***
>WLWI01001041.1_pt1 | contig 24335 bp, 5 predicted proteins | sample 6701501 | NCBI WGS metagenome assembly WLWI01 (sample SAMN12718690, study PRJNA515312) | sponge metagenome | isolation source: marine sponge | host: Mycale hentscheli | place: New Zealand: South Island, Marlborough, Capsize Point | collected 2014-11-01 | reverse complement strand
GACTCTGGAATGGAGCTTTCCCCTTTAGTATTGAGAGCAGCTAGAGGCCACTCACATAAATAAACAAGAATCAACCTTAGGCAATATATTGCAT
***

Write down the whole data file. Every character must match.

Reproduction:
>WLWI01001041.1_pt1 | contig 24335 bp, 5 predicted proteins | sample 6701501 | NCBI WGS metagenome assembly WLWI01 (sample SAMN12718690, study PRJNA515312) | sponge metagenome | isolation source: marine sponge | host: Mycale hentscheli | place: New Zealand: South Island, Marlborough, Capsize Point | collected 2014-11-01 | reverse complement strand
GACTCTGGAATGGAGCTTTCCCCTTTAGTATTGAGAGCAGCTAGAGGCCACTCACATAAATAAACAAGAATCAACCTTAGGCAATATATTGCAT